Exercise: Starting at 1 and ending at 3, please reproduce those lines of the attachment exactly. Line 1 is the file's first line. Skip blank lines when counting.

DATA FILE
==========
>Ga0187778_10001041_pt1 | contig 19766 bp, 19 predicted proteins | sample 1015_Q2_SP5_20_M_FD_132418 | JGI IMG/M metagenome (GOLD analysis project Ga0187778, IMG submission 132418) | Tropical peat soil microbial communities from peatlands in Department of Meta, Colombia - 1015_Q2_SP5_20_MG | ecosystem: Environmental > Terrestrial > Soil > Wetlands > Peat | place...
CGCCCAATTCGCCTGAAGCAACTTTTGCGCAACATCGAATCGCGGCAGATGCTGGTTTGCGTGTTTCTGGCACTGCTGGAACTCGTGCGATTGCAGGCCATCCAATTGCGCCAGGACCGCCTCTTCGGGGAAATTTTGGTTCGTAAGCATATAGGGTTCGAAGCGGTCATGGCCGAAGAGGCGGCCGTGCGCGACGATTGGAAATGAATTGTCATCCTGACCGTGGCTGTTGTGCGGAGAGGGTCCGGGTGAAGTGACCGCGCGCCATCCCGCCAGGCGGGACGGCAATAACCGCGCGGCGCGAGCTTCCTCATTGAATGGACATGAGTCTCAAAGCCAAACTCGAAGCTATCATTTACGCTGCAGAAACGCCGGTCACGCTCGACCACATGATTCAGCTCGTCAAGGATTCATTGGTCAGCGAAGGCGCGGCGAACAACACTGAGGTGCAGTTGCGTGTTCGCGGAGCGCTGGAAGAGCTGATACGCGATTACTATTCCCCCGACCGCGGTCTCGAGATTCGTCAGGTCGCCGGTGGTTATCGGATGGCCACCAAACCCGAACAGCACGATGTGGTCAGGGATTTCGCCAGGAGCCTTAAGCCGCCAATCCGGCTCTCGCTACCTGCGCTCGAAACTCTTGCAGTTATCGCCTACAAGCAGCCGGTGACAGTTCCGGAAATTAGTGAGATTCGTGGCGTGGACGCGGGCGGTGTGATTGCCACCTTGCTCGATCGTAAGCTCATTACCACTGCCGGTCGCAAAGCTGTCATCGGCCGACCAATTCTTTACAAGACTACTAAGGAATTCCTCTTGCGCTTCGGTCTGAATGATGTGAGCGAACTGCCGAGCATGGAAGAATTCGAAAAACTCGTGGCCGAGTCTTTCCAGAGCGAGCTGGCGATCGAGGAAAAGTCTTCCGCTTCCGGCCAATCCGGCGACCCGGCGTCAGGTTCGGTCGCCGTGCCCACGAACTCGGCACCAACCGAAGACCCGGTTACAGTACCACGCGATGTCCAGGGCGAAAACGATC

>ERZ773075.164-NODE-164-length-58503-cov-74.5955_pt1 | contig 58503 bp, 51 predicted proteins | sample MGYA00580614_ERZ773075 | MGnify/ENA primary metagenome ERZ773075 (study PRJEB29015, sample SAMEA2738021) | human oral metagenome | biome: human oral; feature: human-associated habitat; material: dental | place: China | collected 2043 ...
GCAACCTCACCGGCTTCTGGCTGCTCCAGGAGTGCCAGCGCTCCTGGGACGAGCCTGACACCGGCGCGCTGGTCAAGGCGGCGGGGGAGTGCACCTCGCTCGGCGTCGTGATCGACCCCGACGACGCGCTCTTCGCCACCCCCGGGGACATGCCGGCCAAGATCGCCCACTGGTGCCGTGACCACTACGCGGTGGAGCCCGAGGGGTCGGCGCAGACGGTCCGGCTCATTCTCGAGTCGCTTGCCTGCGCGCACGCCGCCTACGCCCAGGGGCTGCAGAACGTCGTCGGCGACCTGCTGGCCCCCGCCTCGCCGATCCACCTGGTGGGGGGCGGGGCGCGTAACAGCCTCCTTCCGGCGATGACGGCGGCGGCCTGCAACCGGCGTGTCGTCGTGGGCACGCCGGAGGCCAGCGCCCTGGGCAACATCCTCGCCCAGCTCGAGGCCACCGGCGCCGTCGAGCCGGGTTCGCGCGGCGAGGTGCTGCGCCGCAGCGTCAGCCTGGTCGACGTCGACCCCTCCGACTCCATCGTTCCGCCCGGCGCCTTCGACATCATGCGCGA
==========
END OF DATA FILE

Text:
>Ga0187778_10001041_pt1 | contig 19766 bp, 19 predicted proteins | sample 1015_Q2_SP5_20_M_FD_132418 | JGI IMG/M metagenome (GOLD analysis project Ga0187778, IMG submission 132418) | Tropical peat soil microbial communities from peatlands in Department of Meta, Colombia - 1015_Q2_SP5_20_MG | ecosystem: Environmental > Terrestrial > Soil > Wetlands > Peat | place...
CGCCCAATTCGCCTGAAGCAACTTTTGCGCAACATCGAATCGCGGCAGATGCTGGTTTGCGTGTTTCTGGCACTGCTGGAACTCGTGCGATTGCAGGCCATCCAATTGCGCCAGGACCGCCTCTTCGGGGAAATTTTGGTTCGTAAGCATATAGGGTTCGAAGCGGTCATGGCCGAAGAGGCGGCCGTGCGCGACGATTGGAAATGAATTGTCATCCTGACCGTGGCTGTTGTGCGGAGAGGGTCCGGGTGAAGTGACCGCGCGCCATCCCGCCAGGCGGGACGGCAATAACCGCGCGGCGCGAGCTTCCTCATTGAATGGACATGAGTCTCAAAGCCAAACTCGAAGCTATCATTTACGCTGCAGAAACGCCGGTCACGCTCGACCACATGATTCAGCTCGTCAAGGATTCATTGGTCAGCGAAGGCGCGGCGAACAACACTGAGGTGCAGTTGCGTGTTCGCGGAGCGCTGGAAGAGCTGATACGCGATTACTATTCCCCCGACCGCGGTCTCGAGATTCGTCAGGTCGCCGGTGGTTATCGGATGGCCACCAAACCCGAACAGCACGATGTGGTCAGGGATTTCGCCAGGAGCCTTAAGCCGCCAATCCGGCTCTCGCTACCTGCGCTCGAAACTCTTGCAGTTATCGCCTACAAGCAGCCGGTGACAGTTCCGGAAATTAGTGAGATTCGTGGCGTGGACGCGGGCGGTGTGATTGCCACCTTGCTCGATCGTAAGCTCATTACCACTGCCGGTCGCAAAGCTGTCATCGGCCGACCAATTCTTTACAAGACTACTAAGGAATTCCTCTTGCGCTTCGGTCTGAATGATGTGAGCGAACTGCCGAGCATGGAAGAATTCGAAAAACTCGTGGCCGAGTCTTTCCAGAGCGAGCTGGCGATCGAGGAAAAGTCTTCCGCTTCCGGCCAATCCGGCGACCCGGCGTCAGGTTCGGTCGCCGTGCCCACGAACTCGGCACCAACCGAAGACCCGGTTACAGTACCACGCGATGTCCAGGGCGAAAACGATC

>ERZ773075.164-NODE-164-length-58503-cov-74.5955_pt1 | contig 58503 bp, 51 predicted proteins | sample MGYA00580614_ERZ773075 | MGnify/ENA primary metagenome ERZ773075 (study PRJEB29015, sample SAMEA2738021) | human oral metagenome | biome: human oral; feature: human-associated habitat; material: dental | place: China | collected 2043 ...